The Gauteng department of roads and transport, with the provincial department of finance, is piloting a revised tender process which is expected to bring unprecedented levels of openness and transparency to the murky waters of government tendering.

At a joint media briefing yesterday, finance MEC Barbara Creecy, with her transport counterpart Ismail Vadi, announced details of the new open tender process, which will be piloted through the R50-million-plus upgrade of Cedar Road in Sandton. This busy stretch of road runs between Muldersdrift and Fourways, and is scheduled to be widened between those two suburbs.

The aim of the revised process is to restore public confidence in government tenders, procurement, and spending. “We believe that the best way to do this is to make the process more open to public scrutiny so that bidders are convinced that the award process is fair and transparent," said Creecy.

The open tender process also complies with the supply chain management provisions of the Public Finance Management Act .

Vadi expressed his pleasure at the choice of his department for the pilot phase. “We are enhancing the tender process, and closing the loopholes where people can manipulate it. We welcome the chance for greater public scrutiny – we want to get rid of the perception that all government is corrupt.”

He added that the ideal way to do this is to throw open all the doors and windows and to ask people to come inside. Secrecy and opacity created an environment in which corruption could breed. “Now’s your chance to be a fly on the wall of the tender process, so that you can satisfy yourself that everything is above board.”

Creecy said that the provincial government wanted to “make it difficult for people to engage in corruption by ensuring that tender decision-making processes were transparent”.

Unprecedented levels of transparency

One of the new developments in the open tender process is the introduction of a probity audit for all tenders with a value of more than R50-million. Probity auditing is an activity undertaken by an independent entity to ensure that the tendering, negotiation and contract award processes are fair and equitable. The auditing team will be appointed by provincial treasury and will use a copy of the bid evaluation criteria as guidance.

The big change in the process is the opening, once the probity audit has been concluded, of the bid adjudication process to public scrutiny, although there will be no public participation. Once this is done, tender outcomes will be published on the website of the provincial treasury department.

The new tender process runs basically as follows:

  • Tender design, where the conditions, both standard and special, of the contract are established, as well as the bid evaluation criteria and estimates of time and cost. This information must be accurate and detailed, as vagueness opens the process to corruption;
  • The tender specification committee will sign off on the tender documents and bid evaluation criteria, and agree on a tender publication date;
  • The supply chain management process will kick in at this point. The tender box will be opened in public and details of each bidder and bid amount will be read out, so that the public will be able to immediately identify bidders that offer lower prices. In addition, tender documents will be imprinted in public to avoid potential switching of crucial information later on. The provincial treasury will also publish the list on its website within 48 hours, and make public the date on which the evaluation process will start.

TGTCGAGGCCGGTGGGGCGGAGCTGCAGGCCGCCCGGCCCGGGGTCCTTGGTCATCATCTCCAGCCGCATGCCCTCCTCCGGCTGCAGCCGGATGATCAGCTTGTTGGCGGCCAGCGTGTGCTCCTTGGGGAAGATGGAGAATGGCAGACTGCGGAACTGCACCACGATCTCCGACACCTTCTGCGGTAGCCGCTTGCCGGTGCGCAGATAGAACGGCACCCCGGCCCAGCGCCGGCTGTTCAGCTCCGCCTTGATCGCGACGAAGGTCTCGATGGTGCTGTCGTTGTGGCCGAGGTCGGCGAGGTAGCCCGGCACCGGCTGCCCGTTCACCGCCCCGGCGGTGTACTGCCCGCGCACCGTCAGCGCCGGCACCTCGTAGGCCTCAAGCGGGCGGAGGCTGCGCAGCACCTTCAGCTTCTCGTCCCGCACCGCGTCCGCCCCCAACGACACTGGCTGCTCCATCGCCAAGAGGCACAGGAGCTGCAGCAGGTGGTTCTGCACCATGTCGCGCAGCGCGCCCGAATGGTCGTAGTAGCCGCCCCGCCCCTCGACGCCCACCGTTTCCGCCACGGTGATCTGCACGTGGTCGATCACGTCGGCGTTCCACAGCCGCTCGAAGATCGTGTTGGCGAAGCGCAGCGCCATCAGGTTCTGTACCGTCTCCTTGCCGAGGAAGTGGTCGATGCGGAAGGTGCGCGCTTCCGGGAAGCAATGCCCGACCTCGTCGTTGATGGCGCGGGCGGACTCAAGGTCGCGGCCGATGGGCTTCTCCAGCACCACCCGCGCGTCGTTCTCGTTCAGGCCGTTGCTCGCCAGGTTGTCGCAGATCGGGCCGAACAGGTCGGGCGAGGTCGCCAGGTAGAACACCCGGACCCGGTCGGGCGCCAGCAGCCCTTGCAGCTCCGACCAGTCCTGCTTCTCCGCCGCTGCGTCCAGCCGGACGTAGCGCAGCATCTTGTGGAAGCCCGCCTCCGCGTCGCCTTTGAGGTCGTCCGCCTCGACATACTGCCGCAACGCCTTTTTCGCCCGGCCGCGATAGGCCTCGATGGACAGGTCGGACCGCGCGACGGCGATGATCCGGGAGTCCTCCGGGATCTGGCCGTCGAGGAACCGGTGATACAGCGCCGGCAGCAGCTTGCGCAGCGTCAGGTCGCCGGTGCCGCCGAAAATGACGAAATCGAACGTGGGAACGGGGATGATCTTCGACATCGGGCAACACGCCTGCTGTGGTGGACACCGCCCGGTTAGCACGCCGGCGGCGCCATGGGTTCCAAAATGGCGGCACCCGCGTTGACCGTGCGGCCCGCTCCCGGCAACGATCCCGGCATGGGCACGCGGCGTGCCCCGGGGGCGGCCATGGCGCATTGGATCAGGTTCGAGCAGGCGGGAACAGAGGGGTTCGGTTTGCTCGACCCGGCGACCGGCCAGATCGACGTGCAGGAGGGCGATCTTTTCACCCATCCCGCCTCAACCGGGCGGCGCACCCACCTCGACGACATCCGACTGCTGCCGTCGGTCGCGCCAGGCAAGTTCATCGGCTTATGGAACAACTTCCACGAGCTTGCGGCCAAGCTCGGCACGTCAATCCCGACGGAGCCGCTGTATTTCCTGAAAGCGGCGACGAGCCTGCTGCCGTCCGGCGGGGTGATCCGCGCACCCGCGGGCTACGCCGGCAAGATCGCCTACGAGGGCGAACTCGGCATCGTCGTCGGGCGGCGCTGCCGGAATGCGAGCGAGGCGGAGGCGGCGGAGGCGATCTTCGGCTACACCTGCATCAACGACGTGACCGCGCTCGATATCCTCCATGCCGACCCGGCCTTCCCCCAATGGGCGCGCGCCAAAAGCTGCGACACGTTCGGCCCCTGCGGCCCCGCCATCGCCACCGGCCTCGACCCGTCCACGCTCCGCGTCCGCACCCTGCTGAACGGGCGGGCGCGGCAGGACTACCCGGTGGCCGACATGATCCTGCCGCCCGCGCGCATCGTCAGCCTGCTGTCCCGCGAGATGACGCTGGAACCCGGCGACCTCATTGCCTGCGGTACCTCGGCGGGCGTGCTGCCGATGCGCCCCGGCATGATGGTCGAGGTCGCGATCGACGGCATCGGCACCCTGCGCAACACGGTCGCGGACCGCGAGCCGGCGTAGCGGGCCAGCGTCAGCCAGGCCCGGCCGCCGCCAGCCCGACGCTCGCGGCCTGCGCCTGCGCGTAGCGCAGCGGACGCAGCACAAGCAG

• The bid evaluation committee takes over, and once it has done its work, will recommend the lowest bidder. If this is not possible, it must supply reasons for its decision and motivate for the second lowest bidder.  This stage will be verified by the probity audit team, and the names of bidders who comply with the requirements will be published on the website.
  • The bid adjudication process will now be opened for public observation.
  • The tender will be awarded and the name of the successful bidder will be published, as well as the tender amount and the expected construction period.
  • Every three months, a team will visit the site to ensure that work is on track, and contractors who do not perform will be reported to Treasury.

“We want to get to the stage where every tender is rolled out through this process,” said Creecy. “If we exclude this one for strategic reasons or that one for another reason, it will bring up all the old issues of trust again. All tenders in provincial government must go through this process – we won’t restore public confidence if some do and others don’t.”

Rollout to other provinces in due course

The roads and transport department handles over 100 tender projects every year. “We are ready to make the process operational,” said Vadi, “and make awards as early as April 2015.”

Once the pilot phase is over, it will undergo refining and tweaking where necessary before the Gauteng executive council makes a decision to adopt it across the province.

“We also expect that by April we should be able to evaluate the process and take the results to Cabinet, where we will inform them of how we plan to roll it out to other provinces,” Creecy said.

She added that the enhanced tender process would entail much extra work for departments, but they would receive support from her team.



The Gauteng departments of roads and transport, and finance, are piloting a revised tender process which is expected to bring unprecedented levels of openness and transparency to the murky waters of government tendering, and restore public confidence.